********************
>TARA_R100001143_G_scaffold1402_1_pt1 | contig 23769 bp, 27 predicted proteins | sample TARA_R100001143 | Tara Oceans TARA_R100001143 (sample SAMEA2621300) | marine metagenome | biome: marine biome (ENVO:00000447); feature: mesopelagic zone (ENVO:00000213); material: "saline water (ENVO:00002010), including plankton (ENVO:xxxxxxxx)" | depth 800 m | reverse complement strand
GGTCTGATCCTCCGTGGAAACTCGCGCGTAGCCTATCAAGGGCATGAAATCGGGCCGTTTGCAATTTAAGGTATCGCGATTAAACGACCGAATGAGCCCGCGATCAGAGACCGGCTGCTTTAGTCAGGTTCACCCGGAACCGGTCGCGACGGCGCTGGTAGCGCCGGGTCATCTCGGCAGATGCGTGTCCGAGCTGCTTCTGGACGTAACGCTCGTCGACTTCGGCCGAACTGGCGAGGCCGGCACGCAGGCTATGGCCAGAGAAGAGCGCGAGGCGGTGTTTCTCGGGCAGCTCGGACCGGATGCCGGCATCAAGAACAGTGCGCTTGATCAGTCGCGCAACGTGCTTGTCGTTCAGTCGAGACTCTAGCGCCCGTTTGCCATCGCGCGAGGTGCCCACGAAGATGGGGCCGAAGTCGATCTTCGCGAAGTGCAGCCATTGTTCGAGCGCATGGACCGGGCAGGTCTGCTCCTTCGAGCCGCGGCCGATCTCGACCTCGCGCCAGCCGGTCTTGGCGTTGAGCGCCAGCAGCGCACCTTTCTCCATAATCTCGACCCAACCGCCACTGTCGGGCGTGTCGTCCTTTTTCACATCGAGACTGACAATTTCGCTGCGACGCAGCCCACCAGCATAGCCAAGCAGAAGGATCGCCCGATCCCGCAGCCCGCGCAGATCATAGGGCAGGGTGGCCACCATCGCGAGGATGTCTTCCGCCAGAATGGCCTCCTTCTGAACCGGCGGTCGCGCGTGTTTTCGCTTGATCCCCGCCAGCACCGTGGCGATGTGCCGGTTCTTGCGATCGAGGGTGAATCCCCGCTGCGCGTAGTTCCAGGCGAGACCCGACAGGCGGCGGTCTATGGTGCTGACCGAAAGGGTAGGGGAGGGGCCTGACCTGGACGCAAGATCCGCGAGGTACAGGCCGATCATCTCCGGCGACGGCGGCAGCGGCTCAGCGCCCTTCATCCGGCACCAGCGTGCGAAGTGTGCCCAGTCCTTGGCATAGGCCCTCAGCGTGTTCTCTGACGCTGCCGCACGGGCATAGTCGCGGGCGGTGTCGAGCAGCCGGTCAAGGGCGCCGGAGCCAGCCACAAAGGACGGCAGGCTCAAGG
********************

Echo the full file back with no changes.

>TARA_R100001143_G_scaffold1402_1_pt1 | contig 23769 bp, 27 predicted proteins | sample TARA_R100001143 | Tara Oceans TARA_R100001143 (sample SAMEA2621300) | marine metagenome | biome: marine biome (ENVO:00000447); feature: mesopelagic zone (ENVO:00000213); material: "saline water (ENVO:00002010), including plankton (ENVO:xxxxxxxx)" | depth 800 m | reverse complement strand
GGTCTGATCCTCCGTGGAAACTCGCGCGTAGCCTATCAAGGGCATGAAATCGGGCCGTTTGCAATTTAAGGTATCGCGATTAAACGACCGAATGAGCCCGCGATCAGAGACCGGCTGCTTTAGTCAGGTTCACCCGGAACCGGTCGCGACGGCGCTGGTAGCGCCGGGTCATCTCGGCAGATGCGTGTCCGAGCTGCTTCTGGACGTAACGCTCGTCGACTTCGGCCGAACTGGCGAGGCCGGCACGCAGGCTATGGCCAGAGAAGAGCGCGAGGCGGTGTTTCTCGGGCAGCTCGGACCGGATGCCGGCATCAAGAACAGTGCGCTTGATCAGTCGCGCAACGTGCTTGTCGTTCAGTCGAGACTCTAGCGCCCGTTTGCCATCGCGCGAGGTGCCCACGAAGATGGGGCCGAAGTCGATCTTCGCGAAGTGCAGCCATTGTTCGAGCGCATGGACCGGGCAGGTCTGCTCCTTCGAGCCGCGGCCGATCTCGACCTCGCGCCAGCCGGTCTTGGCGTTGAGCGCCAGCAGCGCACCTTTCTCCATAATCTCGACCCAACCGCCACTGTCGGGCGTGTCGTCCTTTTTCACATCGAGACTGACAATTTCGCTGCGACGCAGCCCACCAGCATAGCCAAGCAGAAGGATCGCCCGATCCCGCAGCCCGCGCAGATCATAGGGCAGGGTGGCCACCATCGCGAGGATGTCTTCCGCCAGAATGGCCTCCTTCTGAACCGGCGGTCGCGCGTGTTTTCGCTTGATCCCCGCCAGCACCGTGGCGATGTGCCGGTTCTTGCGATCGAGGGTGAATCCCCGCTGCGCGTAGTTCCAGGCGAGACCCGACAGGCGGCGGTCTATGGTGCTGACCGAAAGGGTAGGGGAGGGGCCTGACCTGGACGCAAGATCCGCGAGGTACAGGCCGATCATCTCCGGCGACGGCGGCAGCGGCTCAGCGCCCTTCATCCGGCACCAGCGTGCGAAGTGTGCCCAGTCCTTGGCATAGGCCCTCAGCGTGTTCTCTGACGCTGCCGCACGGGCATAGTCGCGGGCGGTGTCGAGCAGCCGGTCAAGGGCGCCGGAGCCAGCCACAAAGGACGGCAGGCTCAAGG